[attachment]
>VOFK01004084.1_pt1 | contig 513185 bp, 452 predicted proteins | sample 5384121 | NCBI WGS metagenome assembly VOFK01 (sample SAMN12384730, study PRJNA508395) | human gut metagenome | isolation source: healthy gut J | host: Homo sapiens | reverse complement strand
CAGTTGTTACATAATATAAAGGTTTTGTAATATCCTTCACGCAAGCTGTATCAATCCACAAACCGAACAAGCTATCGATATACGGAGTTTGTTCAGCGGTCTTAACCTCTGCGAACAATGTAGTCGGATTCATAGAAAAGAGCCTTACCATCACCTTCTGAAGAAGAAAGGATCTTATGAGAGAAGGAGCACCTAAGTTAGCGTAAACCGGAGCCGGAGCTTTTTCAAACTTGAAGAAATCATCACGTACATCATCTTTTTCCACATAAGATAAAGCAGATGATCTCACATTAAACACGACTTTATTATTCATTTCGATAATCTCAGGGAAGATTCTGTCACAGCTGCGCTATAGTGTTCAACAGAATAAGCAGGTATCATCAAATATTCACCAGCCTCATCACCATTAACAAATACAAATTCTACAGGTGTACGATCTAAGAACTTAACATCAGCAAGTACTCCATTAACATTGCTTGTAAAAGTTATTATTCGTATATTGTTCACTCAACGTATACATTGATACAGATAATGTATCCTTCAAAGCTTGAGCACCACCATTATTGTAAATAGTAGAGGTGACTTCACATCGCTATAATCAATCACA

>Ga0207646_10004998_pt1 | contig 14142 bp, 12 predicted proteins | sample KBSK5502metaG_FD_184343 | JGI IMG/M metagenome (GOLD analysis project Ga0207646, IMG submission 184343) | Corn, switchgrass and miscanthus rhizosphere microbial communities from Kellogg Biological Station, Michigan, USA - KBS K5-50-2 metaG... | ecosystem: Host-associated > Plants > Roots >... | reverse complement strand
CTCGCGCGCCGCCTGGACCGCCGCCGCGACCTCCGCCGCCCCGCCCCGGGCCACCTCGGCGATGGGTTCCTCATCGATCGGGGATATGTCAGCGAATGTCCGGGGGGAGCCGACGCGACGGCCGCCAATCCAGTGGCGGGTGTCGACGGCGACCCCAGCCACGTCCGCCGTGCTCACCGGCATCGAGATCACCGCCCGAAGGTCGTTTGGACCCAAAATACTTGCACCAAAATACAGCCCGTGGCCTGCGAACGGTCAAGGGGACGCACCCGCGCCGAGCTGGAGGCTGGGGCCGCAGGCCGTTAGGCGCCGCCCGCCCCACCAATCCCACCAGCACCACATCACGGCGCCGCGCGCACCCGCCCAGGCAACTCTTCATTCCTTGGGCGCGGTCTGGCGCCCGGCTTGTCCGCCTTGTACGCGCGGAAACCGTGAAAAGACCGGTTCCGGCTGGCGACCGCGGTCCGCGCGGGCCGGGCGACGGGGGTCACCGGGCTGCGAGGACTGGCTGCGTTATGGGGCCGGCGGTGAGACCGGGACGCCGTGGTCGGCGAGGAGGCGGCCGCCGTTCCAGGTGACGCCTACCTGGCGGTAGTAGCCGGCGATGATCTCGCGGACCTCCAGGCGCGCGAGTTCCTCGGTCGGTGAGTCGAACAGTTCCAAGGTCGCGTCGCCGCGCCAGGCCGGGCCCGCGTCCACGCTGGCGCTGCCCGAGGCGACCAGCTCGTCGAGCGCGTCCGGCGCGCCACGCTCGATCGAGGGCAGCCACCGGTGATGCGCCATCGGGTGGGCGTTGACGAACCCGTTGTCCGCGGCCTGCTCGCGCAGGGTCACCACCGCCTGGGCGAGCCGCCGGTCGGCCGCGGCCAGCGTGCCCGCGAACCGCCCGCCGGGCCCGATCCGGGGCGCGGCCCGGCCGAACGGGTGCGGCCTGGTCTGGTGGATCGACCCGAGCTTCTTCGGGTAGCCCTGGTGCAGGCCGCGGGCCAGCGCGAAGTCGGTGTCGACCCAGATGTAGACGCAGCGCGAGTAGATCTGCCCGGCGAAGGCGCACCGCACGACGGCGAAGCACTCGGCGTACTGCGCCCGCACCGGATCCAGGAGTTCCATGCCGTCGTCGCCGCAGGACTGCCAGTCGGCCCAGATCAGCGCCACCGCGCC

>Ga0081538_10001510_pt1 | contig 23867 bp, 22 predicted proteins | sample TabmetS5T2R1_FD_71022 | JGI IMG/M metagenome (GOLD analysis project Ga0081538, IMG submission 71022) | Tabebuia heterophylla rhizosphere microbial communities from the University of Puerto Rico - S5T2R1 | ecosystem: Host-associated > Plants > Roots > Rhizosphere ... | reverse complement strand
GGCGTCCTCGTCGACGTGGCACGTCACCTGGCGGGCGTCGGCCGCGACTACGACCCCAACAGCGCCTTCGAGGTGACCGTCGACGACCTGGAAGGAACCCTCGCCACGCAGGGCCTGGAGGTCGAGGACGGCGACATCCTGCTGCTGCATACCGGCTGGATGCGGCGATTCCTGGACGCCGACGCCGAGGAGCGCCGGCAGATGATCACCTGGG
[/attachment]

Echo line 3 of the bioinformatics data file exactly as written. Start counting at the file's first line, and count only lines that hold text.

>Ga0207646_10004998_pt1 | contig 14142 bp, 12 predicted proteins | sample KBSK5502metaG_FD_184343 | JGI IMG/M metagenome (GOLD analysis project Ga0207646, IMG submission 184343) | Corn, switchgrass and miscanthus rhizosphere microbial communities from Kellogg Biological Station, Michigan, USA - KBS K5-50-2 metaG... | ecosystem: Host-associated > Plants > Roots >... | reverse complement strand